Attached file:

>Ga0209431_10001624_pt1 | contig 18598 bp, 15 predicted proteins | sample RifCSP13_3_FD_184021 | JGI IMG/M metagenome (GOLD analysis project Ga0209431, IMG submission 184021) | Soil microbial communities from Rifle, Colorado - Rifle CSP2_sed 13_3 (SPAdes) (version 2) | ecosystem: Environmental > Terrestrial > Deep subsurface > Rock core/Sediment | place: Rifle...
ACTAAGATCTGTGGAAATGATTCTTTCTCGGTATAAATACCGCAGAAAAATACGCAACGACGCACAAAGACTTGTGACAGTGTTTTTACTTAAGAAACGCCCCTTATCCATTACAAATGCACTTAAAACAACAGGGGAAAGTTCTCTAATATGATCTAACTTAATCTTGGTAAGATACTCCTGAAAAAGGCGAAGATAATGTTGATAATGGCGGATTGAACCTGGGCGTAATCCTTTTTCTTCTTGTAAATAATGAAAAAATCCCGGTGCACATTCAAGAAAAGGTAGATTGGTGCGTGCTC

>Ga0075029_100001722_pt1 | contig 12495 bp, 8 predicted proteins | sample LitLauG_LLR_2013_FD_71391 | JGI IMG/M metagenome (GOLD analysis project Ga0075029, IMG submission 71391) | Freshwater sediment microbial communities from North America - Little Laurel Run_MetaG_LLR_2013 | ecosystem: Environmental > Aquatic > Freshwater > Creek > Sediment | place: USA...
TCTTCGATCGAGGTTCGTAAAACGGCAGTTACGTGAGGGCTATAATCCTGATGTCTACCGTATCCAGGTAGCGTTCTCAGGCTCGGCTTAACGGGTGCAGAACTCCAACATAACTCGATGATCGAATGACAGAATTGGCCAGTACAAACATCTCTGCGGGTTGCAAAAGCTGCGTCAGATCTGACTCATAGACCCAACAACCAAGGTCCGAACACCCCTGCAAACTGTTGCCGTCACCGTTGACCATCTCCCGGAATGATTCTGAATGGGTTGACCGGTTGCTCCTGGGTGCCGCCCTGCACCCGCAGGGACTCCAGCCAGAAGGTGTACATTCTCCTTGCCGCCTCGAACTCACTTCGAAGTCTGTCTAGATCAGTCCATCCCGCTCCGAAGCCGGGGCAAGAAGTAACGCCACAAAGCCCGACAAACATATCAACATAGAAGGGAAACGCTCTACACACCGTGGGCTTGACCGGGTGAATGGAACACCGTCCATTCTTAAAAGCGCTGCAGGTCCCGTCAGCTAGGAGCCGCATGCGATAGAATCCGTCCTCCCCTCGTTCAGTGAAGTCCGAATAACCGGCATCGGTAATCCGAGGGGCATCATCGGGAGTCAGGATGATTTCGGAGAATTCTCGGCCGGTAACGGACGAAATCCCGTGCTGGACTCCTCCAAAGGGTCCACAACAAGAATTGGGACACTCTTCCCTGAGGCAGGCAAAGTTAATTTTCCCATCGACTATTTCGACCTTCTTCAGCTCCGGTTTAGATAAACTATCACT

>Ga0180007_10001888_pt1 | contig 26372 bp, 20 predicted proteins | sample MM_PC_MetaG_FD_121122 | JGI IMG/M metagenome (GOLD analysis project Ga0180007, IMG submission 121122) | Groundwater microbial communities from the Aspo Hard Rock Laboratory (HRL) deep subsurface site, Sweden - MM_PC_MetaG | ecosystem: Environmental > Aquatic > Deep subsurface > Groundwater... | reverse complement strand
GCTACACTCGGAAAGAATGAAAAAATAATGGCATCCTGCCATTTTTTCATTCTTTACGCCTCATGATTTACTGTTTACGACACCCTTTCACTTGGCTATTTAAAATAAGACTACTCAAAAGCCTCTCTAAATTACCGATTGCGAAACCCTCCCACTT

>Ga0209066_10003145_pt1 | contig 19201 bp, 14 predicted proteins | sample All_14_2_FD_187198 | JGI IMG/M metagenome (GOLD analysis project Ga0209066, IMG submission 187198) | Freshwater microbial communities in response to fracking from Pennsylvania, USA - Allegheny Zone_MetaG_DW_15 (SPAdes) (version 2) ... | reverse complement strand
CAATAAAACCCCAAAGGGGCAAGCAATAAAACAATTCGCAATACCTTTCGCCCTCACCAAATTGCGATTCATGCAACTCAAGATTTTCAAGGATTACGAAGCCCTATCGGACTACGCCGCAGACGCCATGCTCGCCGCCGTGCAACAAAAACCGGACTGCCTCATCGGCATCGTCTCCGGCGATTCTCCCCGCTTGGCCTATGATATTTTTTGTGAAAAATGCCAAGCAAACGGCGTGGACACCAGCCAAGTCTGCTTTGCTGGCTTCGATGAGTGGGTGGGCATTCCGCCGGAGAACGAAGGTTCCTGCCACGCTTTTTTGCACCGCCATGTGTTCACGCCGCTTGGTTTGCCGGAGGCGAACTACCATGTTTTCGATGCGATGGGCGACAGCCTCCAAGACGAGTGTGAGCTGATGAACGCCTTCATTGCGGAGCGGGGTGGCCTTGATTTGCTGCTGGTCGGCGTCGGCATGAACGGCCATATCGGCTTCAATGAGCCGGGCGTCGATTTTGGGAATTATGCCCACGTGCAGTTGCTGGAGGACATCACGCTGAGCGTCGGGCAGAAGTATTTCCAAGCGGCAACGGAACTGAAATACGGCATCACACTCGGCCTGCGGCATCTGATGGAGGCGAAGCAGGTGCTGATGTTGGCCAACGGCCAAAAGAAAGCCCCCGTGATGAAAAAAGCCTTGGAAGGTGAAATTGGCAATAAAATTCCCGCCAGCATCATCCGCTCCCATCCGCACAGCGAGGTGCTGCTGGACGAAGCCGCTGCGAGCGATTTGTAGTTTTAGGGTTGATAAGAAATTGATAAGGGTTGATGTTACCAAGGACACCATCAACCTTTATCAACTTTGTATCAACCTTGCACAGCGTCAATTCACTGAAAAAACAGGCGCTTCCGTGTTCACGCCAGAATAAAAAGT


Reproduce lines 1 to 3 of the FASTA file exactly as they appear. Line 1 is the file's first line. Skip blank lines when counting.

>Ga0209431_10001624_pt1 | contig 18598 bp, 15 predicted proteins | sample RifCSP13_3_FD_184021 | JGI IMG/M metagenome (GOLD analysis project Ga0209431, IMG submission 184021) | Soil microbial communities from Rifle, Colorado - Rifle CSP2_sed 13_3 (SPAdes) (version 2) | ecosystem: Environmental > Terrestrial > Deep subsurface > Rock core/Sediment | place: Rifle...
ACTAAGATCTGTGGAAATGATTCTTTCTCGGTATAAATACCGCAGAAAAATACGCAACGACGCACAAAGACTTGTGACAGTGTTTTTACTTAAGAAACGCCCCTTATCCATTACAAATGCACTTAAAACAACAGGGGAAAGTTCTCTAATATGATCTAACTTAATCTTGGTAAGATACTCCTGAAAAAGGCGAAGATAATGTTGATAATGGCGGATTGAACCTGGGCGTAATCCTTTTTCTTCTTGTAAATAATGAAAAAATCCCGGTGCACATTCAAGAAAAGGTAGATTGGTGCGTGCTC

>Ga0075029_100001722_pt1 | contig 12495 bp, 8 predicted proteins | sample LitLauG_LLR_2013_FD_71391 | JGI IMG/M metagenome (GOLD analysis project Ga0075029, IMG submission 71391) | Freshwater sediment microbial communities from North America - Little Laurel Run_MetaG_LLR_2013 | ecosystem: Environmental > Aquatic > Freshwater > Creek > Sediment | place: USA...